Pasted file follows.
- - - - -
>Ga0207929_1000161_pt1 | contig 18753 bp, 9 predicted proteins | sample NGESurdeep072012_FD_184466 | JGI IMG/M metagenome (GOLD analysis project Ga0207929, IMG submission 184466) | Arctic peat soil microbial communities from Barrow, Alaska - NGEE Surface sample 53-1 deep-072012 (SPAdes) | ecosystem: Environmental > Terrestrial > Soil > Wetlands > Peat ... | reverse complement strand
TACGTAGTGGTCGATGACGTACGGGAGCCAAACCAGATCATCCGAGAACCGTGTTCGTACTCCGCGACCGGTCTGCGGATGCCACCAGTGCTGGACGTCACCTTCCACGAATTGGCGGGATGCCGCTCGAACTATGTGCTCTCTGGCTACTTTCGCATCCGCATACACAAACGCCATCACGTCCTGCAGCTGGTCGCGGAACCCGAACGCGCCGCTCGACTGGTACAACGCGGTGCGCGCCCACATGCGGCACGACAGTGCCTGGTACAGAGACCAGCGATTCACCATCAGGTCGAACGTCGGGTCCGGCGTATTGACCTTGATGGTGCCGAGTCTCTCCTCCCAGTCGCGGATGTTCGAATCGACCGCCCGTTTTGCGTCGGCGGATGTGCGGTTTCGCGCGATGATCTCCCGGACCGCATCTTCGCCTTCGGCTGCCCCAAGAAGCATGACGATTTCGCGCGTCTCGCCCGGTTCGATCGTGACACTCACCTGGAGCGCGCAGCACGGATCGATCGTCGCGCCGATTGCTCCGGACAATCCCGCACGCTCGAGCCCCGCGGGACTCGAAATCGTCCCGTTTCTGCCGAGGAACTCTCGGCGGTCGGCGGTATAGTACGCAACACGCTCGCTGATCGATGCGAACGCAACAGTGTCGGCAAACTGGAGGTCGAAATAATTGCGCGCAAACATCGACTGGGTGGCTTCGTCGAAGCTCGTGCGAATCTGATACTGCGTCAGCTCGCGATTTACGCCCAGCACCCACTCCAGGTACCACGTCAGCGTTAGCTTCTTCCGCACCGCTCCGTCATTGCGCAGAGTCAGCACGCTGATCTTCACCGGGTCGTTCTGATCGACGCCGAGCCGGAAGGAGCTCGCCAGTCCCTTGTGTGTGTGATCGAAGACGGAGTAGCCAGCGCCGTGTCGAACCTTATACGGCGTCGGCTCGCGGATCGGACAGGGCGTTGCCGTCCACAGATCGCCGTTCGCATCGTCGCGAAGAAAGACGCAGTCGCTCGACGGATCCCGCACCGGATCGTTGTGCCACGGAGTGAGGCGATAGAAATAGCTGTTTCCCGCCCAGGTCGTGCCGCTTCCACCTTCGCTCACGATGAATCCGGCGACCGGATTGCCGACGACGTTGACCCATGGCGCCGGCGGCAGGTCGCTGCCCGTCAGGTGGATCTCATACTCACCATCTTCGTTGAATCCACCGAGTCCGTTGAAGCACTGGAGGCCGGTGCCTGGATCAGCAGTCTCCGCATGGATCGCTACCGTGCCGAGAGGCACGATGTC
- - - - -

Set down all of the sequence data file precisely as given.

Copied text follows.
>Ga0207929_1000161_pt1 | contig 18753 bp, 9 predicted proteins | sample NGESurdeep072012_FD_184466 | JGI IMG/M metagenome (GOLD analysis project Ga0207929, IMG submission 184466) | Arctic peat soil microbial communities from Barrow, Alaska - NGEE Surface sample 53-1 deep-072012 (SPAdes) | ecosystem: Environmental > Terrestrial > Soil > Wetlands > Peat ... | reverse complement strand
TACGTAGTGGTCGATGACGTACGGGAGCCAAACCAGATCATCCGAGAACCGTGTTCGTACTCCGCGACCGGTCTGCGGATGCCACCAGTGCTGGACGTCACCTTCCACGAATTGGCGGGATGCCGCTCGAACTATGTGCTCTCTGGCTACTTTCGCATCCGCATACACAAACGCCATCACGTCCTGCAGCTGGTCGCGGAACCCGAACGCGCCGCTCGACTGGTACAACGCGGTGCGCGCCCACATGCGGCACGACAGTGCCTGGTACAGAGACCAGCGATTCACCATCAGGTCGAACGTCGGGTCCGGCGTATTGACCTTGATGGTGCCGAGTCTCTCCTCCCAGTCGCGGATGTTCGAATCGACCGCCCGTTTTGCGTCGGCGGATGTGCGGTTTCGCGCGATGATCTCCCGGACCGCATCTTCGCCTTCGGCTGCCCCAAGAAGCATGACGATTTCGCGCGTCTCGCCCGGTTCGATCGTGACACTCACCTGGAGCGCGCAGCACGGATCGATCGTCGCGCCGATTGCTCCGGACAATCCCGCACGCTCGAGCCCCGCGGGACTCGAAATCGTCCCGTTTCTGCCGAGGAACTCTCGGCGGTCGGCGGTATAGTACGCAACACGCTCGCTGATCGATGCGAACGCAACAGTGTCGGCAAACTGGAGGTCGAAATAATTGCGCGCAAACATCGACTGGGTGGCTTCGTCGAAGCTCGTGCGAATCTGATACTGCGTCAGCTCGCGATTTACGCCCAGCACCCACTCCAGGTACCACGTCAGCGTTAGCTTCTTCCGCACCGCTCCGTCATTGCGCAGAGTCAGCACGCTGATCTTCACCGGGTCGTTCTGATCGACGCCGAGCCGGAAGGAGCTCGCCAGTCCCTTGTGTGTGTGATCGAAGACGGAGTAGCCAGCGCCGTGTCGAACCTTATACGGCGTCGGCTCGCGGATCGGACAGGGCGTTGCCGTCCACAGATCGCCGTTCGCATCGTCGCGAAGAAAGACGCAGTCGCTCGACGGATCCCGCACCGGATCGTTGTGCCACGGAGTGAGGCGATAGAAATAGCTGTTTCCCGCCCAGGTCGTGCCGCTTCCACCTTCGCTCACGATGAATCCGGCGACCGGATTGCCGACGACGTTGACCCATGGCGCCGGCGGCAGGTCGCTGCCCGTCAGGTGGATCTCATACTCACCATCTTCGTTGAATCCACCGAGTCCGTTGAAGCACTGGAGGCCGGTGCCTGGATCAGCAGTCTCCGCATGGATCGCTACCGTGCCGAGAGGCACGATGTC